Sorrow

One day I’ll write about where I’ve been the past 3 years.

But for now it’s about how quickly the unthinkable and horrible can become the every day. Like how I can wake up at 5:30am on a Saturday wishing I could go back and spend more time with my cold, dead father.

On September 15, 20116 my dad took his life. The manner of death was a self-inflicted gunshot wound to the head, but the cause of death was alcoholism. Anyone who knows him says, “I can’t believe John would do that.” Except me. I can’t believe he’s completely gone, but I know that suicide is a real possibility for many alcoholics who find they are, for whatever reason, unable to live sober.

Must have been a few years back that he mentioned his rendezvous with terror, bewilderment, frustration, and despair. I have had my own mild encounter with the four horsemen towards the end of my drinking. I remember relating to him. I wanted the conversation to say, “Yes. I get it. We have this in common. Isn’t it great we’re going to share this sobriety thing? Everything can get better now.” But I knew somewhere deep that I couldn’t possibly understand his suffering. It was so much bigger than anything I’ve known. And no human can help with that kind of pain.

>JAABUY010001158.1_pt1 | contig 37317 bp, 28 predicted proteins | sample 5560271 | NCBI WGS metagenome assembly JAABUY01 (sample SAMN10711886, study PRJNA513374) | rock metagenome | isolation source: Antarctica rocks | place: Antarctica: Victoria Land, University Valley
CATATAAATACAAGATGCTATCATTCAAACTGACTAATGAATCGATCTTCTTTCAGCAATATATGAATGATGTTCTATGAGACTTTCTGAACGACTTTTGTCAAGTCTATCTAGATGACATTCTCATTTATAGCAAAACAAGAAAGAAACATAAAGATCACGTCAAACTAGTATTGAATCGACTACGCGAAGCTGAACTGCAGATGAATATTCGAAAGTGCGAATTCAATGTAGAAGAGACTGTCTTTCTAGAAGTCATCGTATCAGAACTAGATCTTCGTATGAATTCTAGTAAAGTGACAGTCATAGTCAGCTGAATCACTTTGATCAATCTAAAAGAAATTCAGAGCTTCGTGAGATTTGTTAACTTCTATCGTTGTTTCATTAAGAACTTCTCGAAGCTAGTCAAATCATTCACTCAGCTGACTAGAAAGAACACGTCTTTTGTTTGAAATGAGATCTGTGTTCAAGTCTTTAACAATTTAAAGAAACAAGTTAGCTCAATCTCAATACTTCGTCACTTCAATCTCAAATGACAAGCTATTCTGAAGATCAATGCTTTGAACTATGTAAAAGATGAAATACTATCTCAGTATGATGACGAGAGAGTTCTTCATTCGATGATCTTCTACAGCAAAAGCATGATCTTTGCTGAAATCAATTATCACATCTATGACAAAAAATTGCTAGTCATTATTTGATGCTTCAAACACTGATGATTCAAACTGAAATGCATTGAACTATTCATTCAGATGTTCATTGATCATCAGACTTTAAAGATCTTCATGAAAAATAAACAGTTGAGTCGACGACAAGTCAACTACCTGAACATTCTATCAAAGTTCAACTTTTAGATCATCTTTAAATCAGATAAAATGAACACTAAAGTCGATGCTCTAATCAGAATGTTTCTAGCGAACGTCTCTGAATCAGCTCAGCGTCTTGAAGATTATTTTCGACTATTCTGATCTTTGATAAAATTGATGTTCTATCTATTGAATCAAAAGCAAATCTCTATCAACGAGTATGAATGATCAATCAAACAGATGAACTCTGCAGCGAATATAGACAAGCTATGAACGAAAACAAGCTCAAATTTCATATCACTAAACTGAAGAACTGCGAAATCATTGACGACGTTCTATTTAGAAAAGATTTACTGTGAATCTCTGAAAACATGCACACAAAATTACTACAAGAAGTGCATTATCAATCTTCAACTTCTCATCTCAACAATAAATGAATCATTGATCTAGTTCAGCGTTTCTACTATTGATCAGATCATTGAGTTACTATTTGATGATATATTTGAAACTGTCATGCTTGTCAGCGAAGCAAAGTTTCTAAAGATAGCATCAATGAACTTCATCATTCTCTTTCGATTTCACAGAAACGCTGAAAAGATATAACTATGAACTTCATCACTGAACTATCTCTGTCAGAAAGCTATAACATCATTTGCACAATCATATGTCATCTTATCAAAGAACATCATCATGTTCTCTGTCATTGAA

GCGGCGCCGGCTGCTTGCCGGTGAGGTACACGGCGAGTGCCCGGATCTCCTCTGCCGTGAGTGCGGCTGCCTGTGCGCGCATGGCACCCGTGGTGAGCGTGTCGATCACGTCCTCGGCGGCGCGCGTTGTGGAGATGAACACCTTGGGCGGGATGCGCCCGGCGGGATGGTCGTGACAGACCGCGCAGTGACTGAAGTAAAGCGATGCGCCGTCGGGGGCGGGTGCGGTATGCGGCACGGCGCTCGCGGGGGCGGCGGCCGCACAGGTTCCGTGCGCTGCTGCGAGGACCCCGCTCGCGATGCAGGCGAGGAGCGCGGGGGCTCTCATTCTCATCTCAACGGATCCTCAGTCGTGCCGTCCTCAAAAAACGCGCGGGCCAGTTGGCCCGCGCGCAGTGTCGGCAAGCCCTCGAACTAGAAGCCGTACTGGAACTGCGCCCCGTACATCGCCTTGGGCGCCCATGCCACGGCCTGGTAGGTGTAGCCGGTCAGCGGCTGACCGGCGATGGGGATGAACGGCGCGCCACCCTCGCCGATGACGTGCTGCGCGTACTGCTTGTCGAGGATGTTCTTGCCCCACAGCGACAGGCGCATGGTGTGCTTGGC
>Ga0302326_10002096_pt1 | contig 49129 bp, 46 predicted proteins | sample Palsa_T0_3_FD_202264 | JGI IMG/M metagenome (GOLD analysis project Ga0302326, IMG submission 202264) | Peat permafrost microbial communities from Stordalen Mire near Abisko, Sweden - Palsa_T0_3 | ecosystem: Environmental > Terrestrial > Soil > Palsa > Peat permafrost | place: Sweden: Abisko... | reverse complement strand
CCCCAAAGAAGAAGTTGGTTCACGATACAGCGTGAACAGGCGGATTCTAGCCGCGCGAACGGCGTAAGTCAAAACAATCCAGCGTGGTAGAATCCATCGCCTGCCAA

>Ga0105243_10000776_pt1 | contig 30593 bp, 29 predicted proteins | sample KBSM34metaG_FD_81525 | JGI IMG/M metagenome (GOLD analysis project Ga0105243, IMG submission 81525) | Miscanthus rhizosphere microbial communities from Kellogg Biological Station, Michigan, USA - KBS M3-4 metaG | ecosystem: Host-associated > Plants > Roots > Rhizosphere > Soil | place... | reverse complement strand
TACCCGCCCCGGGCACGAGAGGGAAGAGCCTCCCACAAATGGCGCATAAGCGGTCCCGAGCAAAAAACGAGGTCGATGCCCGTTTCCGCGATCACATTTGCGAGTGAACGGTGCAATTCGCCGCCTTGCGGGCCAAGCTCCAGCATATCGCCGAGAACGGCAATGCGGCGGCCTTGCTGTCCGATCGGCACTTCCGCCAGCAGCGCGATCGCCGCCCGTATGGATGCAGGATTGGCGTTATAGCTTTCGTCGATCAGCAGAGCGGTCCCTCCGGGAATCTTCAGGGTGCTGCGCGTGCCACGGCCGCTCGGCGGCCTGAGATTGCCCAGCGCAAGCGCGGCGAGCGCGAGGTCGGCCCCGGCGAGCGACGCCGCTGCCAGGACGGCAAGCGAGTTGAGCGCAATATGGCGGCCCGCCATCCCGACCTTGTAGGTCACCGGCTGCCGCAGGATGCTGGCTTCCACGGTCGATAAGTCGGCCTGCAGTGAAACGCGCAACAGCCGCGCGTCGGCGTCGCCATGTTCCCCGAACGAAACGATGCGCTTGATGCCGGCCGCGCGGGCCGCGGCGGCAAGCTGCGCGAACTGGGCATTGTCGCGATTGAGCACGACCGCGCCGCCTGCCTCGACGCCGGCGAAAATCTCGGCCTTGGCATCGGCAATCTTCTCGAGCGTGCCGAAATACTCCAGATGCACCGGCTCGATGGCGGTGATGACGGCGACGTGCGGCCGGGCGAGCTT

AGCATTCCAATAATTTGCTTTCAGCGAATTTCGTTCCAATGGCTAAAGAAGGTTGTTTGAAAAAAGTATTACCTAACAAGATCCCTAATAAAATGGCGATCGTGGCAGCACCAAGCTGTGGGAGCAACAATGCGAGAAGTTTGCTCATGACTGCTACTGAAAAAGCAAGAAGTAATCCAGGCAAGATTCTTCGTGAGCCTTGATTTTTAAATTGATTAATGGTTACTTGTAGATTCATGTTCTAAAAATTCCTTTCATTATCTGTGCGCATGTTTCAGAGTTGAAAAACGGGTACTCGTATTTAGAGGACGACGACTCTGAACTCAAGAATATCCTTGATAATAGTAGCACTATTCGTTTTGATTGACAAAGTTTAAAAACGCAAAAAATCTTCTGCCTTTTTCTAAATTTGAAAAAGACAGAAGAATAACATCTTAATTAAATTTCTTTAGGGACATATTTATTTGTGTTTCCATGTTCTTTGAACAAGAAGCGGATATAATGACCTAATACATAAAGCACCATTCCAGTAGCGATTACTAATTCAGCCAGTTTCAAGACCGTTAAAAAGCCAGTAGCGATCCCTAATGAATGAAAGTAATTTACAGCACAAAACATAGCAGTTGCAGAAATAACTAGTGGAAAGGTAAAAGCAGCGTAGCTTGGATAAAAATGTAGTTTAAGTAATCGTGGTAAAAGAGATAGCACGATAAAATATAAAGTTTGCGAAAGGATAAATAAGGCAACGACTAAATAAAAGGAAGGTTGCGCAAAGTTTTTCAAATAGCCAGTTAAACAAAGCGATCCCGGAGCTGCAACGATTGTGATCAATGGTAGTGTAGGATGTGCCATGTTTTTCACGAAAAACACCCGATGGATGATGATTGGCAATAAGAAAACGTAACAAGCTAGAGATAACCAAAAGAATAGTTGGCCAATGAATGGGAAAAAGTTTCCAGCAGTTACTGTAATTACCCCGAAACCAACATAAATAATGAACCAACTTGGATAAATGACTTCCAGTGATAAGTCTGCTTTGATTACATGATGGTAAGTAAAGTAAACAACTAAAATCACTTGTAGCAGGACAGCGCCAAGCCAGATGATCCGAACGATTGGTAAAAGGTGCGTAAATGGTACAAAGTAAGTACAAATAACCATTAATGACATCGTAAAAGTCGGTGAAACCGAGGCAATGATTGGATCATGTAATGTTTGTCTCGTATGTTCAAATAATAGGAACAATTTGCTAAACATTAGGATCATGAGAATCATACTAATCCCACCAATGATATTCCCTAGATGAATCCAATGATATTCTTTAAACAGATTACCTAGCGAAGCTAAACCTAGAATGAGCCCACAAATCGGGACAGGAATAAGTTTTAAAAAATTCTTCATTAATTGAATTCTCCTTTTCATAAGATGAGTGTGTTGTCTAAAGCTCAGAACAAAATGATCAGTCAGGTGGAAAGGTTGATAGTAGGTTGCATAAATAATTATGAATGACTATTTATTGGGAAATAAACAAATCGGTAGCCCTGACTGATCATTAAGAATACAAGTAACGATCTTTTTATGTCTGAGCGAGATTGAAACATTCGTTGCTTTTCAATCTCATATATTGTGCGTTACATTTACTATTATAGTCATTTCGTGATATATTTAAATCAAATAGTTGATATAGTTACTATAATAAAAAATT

Over the last 4 years there has been a growing, reluctant realization that he wasn’t ever going to get better. I wasn’t able to accept him just as he was. I pulled further and further away.

So here it is. This is alcoholism. And it wasn’t his fault. My greatest heartbreak is that he didn’t know he was forgiven, that he didn’t know how to be loved, that he never heard the good news sing inside his heart, that he couldn’t see that anything can be mended, and that I can’t do anything about it.

I love you, Dad. And I am so, so sorry.

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